Living Space: Keep your house cleaner by parking shoes at the door
By Kathryn Weber
Feb. 27, 2014 at midnight
Updated Feb. 26, 2014 at 8:27 p.m.
If you could do one simple thing to have a cleaner house, carpets that look like new, and less bacteria in your home, would you do it? All you have to do is remove your shoes before coming into the house.
More and more Americans are making a habit of kicking off their shoes at the door. This is common practice in Hawaii as a way to keep sand out of the house and is widely popular in Asia. As Asian decorating and customs grab hold here, more and more homeowners now ban wearing shoes in the house.
More than just a nicety or custom, removing your shoes before entering a home makes good sense. After you tromp around city streets, buses and trains, public restrooms, stores, stairwells and countless corridors each day, your shoes collect bacteria and debris, which you then track inside. The dirt and germs get trapped in carpets.
If you're still not convinced that wearing shoes in the house carries hazards, consider these findings from the U.S. Environmental Protection Agency. In 1991, the EPA conducted a "Doormat Study" to measure the amount of lead dust in homes. The results showed that in homes where a doormat was added at the entrance and shoes were banned indoors, the incidence of lead dust and other chemicals in the home fell about 60 percent. Not only that, but in homes where shoes are removed, there was also a reduction in allergens and bacteria being tracked inside.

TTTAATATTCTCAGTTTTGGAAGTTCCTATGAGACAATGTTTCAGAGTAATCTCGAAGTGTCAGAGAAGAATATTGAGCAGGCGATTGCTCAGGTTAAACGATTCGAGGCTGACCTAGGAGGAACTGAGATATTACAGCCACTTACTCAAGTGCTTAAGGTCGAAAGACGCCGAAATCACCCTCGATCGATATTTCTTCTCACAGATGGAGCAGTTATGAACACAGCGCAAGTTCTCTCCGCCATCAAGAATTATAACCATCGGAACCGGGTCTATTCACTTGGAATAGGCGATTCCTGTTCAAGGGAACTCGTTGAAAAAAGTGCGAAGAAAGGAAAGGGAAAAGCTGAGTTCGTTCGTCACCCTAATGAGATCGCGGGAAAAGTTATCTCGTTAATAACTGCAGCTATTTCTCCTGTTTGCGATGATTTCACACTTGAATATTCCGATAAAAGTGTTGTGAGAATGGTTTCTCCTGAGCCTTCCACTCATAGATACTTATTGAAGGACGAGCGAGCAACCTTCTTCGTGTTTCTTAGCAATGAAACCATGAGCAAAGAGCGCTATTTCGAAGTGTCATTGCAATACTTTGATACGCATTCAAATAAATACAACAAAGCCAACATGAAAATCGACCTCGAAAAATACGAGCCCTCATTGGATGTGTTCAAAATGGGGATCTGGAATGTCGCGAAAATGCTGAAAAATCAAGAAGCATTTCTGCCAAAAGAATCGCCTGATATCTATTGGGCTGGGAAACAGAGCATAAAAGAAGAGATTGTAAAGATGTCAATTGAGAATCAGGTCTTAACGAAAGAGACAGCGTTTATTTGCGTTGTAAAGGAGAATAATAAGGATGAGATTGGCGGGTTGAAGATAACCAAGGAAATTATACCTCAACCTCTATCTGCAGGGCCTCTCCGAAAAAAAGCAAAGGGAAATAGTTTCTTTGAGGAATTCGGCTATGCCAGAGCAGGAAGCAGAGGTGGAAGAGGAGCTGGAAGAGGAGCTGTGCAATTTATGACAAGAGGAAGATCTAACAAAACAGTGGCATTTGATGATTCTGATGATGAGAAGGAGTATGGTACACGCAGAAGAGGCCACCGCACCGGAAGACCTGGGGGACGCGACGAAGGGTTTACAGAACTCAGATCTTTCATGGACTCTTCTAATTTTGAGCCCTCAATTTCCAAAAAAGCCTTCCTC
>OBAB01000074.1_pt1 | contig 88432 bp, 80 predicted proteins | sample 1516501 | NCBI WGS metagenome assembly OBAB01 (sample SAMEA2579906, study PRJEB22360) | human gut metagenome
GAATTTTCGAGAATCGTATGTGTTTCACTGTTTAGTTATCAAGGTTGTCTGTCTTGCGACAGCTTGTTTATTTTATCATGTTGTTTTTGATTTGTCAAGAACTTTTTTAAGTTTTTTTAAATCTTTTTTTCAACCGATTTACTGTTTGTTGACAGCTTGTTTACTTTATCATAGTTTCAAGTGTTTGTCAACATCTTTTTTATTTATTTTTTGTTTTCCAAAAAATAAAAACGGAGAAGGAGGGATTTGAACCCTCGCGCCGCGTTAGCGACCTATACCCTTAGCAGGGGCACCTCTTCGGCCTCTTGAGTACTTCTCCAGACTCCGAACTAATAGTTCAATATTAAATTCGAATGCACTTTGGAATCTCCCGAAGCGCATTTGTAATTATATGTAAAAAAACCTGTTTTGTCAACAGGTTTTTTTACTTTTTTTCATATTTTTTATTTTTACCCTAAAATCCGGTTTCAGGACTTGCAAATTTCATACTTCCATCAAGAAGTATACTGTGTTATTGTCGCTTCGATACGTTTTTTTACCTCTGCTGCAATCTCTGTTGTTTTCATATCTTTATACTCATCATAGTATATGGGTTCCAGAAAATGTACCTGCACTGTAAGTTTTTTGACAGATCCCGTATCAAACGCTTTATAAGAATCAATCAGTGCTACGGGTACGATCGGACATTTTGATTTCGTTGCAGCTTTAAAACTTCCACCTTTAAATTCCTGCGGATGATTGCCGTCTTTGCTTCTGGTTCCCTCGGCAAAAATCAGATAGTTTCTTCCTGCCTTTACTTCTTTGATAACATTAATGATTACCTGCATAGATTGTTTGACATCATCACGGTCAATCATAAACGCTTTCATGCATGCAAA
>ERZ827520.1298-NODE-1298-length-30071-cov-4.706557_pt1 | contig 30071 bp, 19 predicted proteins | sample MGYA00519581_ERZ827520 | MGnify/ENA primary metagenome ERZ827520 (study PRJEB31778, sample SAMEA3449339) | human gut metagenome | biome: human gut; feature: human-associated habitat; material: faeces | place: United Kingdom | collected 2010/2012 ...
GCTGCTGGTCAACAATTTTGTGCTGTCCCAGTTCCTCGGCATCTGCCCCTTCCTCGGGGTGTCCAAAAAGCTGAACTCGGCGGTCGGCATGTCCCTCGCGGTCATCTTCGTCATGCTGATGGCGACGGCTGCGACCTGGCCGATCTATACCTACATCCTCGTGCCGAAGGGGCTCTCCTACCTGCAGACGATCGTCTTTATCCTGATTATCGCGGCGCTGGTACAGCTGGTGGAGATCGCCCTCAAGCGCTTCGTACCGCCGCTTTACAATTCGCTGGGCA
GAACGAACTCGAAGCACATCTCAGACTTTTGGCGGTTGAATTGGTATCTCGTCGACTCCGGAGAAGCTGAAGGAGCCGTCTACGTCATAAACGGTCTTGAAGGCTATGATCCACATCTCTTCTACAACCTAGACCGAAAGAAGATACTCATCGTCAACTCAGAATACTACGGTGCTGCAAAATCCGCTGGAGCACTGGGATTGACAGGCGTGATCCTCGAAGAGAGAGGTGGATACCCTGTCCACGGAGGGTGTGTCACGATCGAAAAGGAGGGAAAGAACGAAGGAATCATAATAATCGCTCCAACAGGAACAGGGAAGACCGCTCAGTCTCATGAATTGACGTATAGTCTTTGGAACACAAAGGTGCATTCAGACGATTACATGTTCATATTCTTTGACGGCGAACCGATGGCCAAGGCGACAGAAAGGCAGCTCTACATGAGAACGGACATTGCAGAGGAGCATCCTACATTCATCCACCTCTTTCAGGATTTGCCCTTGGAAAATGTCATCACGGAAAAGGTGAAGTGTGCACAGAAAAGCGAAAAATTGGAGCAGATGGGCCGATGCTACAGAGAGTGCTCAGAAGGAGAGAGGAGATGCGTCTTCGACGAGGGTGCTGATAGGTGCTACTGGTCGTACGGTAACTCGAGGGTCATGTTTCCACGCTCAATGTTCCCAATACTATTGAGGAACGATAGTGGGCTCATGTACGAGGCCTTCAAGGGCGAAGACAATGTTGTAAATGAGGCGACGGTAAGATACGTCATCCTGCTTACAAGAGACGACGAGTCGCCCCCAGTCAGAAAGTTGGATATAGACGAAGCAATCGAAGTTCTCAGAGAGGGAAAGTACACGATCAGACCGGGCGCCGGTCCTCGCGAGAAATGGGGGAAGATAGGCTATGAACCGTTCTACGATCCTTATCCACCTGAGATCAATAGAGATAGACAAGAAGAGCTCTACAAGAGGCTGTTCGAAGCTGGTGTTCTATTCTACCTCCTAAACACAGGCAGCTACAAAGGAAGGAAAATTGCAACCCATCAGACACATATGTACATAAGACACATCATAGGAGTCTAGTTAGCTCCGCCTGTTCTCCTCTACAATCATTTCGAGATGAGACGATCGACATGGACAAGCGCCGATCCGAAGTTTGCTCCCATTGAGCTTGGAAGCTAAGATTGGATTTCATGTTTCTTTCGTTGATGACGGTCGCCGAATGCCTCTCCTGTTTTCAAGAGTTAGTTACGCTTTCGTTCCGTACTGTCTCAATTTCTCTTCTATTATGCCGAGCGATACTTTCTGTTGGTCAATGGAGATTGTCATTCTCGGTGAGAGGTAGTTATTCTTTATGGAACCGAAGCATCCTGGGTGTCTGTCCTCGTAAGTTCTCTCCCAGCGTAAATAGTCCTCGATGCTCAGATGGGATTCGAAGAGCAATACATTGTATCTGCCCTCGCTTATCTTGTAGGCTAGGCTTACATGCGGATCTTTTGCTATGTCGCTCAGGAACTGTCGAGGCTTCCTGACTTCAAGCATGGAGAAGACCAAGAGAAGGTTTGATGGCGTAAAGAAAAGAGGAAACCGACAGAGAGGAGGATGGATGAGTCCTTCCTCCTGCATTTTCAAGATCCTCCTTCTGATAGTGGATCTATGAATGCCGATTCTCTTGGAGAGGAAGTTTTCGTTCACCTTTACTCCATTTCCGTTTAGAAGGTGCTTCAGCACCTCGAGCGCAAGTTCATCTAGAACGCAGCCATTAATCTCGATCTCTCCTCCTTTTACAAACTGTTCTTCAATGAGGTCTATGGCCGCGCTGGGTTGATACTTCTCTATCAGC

What's more, dirty shoes soil carpets. Over time, heavily trafficked areas can become so saturated with dirt that they develop dark "lanes." Small stains can also spread over time.
In addition to banning shoes in the house, have your carpets steam cleaned once or twice a year and avoid carpet cleaners that use surfactants (soap). Even some professional carpet services use soap-based cleaners. These products attract more dirt and actually make carpets dirtier faster. Choose carpet cleaning products recommended by the Carpet and Rug Institute. The website is carpet-rug.org.
Be sure to vacuum once or twice a week and use a vacuum with a HEPA filter or vacuum bag to trap lead dust and other chemicals or allergens. Place good quality doormats by every entrance to help trap dirt and debris.
By making some simple changes, you can have a cleaner home - and even cleaner socks.
Kathryn Weber is a home and decorating columnist and publishes the Red Lotus Letter feng shui ezine. For more information, contact Weber through her web site, redlotusletter.com.